Best practices for support orders when the employee is not currently enrolled in coverage
We just received a National Medical Support Order.
Q 1. Who is responsible for completing the form?
Q 2. Since the employee did not elect coverage, what date are we using to enroll him per this order?
Compliance Team Answer:
Q 1. As the plan administrator, the employer is responsible for completing the National Medical Support Order.
Q 2. The employee should be enrolled as soon as possible and generally no later than the first of the month following receipt/review of the order.
Here’s a more complete explanation:
A National Medical Support Notice (NMSN), is similar to a Qualified Medical Child Support Order (QMCSO) and essentially has the same effect.
Mandatory Enrollment of Employee and Child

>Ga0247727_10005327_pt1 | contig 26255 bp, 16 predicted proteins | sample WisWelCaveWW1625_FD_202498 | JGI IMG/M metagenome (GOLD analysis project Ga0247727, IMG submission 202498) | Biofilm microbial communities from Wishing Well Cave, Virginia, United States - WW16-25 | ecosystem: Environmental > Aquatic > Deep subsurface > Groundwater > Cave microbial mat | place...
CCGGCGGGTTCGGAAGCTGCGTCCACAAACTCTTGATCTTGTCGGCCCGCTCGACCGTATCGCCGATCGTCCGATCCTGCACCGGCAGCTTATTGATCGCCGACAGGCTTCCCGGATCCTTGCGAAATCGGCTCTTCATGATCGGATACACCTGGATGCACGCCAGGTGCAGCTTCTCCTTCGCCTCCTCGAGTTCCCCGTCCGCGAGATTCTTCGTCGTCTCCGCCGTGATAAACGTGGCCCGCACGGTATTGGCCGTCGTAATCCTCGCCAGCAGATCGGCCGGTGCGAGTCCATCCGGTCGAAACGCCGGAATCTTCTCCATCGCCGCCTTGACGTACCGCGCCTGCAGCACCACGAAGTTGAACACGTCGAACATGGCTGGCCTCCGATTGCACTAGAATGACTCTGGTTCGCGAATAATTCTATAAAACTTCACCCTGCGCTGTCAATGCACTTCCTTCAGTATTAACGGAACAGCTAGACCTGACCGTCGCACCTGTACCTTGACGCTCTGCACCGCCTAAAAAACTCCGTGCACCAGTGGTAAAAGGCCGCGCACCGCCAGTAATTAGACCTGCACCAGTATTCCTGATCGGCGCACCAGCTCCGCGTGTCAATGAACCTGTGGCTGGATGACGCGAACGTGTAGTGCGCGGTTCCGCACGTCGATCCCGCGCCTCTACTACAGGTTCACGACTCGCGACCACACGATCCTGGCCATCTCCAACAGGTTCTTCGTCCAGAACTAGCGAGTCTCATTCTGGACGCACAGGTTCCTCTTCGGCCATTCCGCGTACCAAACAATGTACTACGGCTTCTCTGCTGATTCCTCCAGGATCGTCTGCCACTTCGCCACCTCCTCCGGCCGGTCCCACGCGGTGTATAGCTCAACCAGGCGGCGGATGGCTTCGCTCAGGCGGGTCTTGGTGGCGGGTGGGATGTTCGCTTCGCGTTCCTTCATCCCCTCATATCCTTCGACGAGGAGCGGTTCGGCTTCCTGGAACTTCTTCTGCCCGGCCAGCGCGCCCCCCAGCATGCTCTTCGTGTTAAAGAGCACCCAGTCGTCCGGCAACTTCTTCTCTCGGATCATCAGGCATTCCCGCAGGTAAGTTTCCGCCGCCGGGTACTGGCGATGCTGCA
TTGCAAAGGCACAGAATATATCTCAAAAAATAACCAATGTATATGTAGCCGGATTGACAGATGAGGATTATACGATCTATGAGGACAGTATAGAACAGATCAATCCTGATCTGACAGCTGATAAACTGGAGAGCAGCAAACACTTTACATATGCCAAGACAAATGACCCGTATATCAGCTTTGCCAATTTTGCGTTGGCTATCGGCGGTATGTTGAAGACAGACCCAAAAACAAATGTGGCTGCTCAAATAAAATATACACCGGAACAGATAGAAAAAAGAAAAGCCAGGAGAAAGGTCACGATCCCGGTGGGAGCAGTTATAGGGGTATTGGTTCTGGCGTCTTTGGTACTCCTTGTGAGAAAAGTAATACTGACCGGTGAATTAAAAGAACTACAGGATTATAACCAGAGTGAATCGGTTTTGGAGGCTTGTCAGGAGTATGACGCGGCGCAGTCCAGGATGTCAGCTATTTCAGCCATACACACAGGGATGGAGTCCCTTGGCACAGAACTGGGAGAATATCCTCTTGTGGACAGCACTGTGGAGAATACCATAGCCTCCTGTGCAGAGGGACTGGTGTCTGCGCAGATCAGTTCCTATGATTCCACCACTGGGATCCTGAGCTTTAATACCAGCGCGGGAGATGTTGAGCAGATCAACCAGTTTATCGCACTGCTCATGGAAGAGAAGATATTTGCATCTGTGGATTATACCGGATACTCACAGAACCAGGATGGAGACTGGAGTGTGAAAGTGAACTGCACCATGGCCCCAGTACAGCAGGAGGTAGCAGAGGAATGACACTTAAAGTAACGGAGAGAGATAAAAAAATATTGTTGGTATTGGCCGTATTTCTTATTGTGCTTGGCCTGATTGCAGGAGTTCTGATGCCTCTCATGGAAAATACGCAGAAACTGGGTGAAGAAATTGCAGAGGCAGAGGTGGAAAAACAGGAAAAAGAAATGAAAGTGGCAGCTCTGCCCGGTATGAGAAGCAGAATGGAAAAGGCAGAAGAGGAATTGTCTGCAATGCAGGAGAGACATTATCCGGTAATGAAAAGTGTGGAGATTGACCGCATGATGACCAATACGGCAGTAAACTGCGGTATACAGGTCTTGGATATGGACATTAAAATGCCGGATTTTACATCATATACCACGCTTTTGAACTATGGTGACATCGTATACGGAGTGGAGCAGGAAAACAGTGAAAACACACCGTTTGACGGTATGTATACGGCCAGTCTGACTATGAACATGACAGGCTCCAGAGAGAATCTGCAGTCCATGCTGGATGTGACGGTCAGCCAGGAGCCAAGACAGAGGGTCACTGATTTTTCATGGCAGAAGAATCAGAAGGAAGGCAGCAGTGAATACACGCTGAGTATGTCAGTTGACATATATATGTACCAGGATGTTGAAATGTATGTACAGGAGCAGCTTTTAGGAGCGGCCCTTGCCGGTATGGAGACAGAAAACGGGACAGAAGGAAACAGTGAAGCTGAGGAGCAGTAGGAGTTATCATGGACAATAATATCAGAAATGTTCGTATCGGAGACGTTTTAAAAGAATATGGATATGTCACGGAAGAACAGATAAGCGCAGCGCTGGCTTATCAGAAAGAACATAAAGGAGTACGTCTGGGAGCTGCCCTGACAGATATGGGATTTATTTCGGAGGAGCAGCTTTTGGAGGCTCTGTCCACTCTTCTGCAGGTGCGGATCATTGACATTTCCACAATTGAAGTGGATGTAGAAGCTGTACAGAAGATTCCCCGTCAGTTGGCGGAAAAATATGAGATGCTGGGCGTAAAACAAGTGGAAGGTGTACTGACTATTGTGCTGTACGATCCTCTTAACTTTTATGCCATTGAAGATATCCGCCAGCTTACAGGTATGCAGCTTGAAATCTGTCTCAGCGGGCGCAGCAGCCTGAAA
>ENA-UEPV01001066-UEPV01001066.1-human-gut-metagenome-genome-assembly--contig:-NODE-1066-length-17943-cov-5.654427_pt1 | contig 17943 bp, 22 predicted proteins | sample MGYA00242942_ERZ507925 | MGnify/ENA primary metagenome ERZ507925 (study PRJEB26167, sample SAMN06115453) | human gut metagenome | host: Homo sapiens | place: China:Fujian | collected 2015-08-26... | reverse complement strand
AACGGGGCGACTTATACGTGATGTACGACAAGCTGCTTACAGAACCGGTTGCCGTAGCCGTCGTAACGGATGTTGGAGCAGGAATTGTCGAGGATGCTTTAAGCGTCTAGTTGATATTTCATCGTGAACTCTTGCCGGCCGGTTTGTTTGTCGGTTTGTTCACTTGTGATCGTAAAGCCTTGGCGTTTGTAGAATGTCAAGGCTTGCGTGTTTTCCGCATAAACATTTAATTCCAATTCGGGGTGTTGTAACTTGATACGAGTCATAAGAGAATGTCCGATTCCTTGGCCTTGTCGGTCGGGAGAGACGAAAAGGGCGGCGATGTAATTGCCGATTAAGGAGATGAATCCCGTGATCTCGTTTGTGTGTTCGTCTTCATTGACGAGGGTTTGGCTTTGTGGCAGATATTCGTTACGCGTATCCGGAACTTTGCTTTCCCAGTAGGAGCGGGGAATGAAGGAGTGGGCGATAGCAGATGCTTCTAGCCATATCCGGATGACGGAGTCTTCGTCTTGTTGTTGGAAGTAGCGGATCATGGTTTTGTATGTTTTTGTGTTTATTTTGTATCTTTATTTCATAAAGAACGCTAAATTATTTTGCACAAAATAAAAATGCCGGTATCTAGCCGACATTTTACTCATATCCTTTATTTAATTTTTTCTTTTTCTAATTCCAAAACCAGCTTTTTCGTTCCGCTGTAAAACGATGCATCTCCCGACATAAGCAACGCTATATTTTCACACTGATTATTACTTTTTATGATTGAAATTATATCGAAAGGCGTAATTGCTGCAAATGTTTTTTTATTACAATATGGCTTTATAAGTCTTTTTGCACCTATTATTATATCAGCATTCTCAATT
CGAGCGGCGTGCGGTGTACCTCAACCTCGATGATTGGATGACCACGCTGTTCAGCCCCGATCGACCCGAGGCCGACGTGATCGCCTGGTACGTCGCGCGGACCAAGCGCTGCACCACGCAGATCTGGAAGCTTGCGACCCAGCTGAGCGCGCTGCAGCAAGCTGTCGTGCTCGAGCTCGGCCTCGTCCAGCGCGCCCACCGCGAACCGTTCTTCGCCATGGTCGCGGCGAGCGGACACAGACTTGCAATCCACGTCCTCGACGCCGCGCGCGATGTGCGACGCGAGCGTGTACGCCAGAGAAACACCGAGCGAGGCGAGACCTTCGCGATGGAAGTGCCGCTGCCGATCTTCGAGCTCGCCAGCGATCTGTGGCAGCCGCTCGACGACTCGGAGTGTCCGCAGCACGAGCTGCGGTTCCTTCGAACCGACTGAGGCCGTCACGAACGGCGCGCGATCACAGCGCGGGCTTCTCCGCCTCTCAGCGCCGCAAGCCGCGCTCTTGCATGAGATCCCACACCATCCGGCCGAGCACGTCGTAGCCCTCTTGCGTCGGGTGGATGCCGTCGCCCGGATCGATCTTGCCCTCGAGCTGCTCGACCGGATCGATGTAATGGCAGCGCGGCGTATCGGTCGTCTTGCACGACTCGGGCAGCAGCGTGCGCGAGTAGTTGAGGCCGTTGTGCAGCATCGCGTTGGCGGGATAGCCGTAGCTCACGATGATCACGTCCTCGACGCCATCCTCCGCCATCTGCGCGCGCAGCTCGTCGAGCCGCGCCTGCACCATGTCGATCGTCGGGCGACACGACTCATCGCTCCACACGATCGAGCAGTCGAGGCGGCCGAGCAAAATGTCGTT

The plan is required to enroll both the employee and the child in this case—even if the employee doesn’t want to be enrolled. There is no election procedure for the employee here. Assuming the employee and child are eligible, the plan must complete the enrollment of the child (and employee if not previously enrolled) regardless of whether the employee does not wish to enroll him/herself or the child.
Note that sometimes that can get contentious because it’s the only time the employer must force an employee to enroll and pay for his or her own (and the child’s) coverage. However, the employer and employee have no leeway here—they must follow the order.
Section 125 Permitted Election Change Event
Also note that a QMCSO/NMSN creates a Section 125 permitted election change event. The employee must cover the child for the duration of the order, and he can pay for the child’s (and his) coverage on a pre-tax basis through Section 125.
Coverage Effective Date
Coverage must be effective as of the earliest date possible once the employer receives the QMCSO/NMSN. That date should in most cases be no later than the first of the month following the date that the employer receives and finishes reviewing the QMCSO/NMSN.
Q1-12: If an order names an employee who is not enrolled in the plan, but is eligible to enroll, can the order be a medical child support order within the meaning of the QMCSO provisions?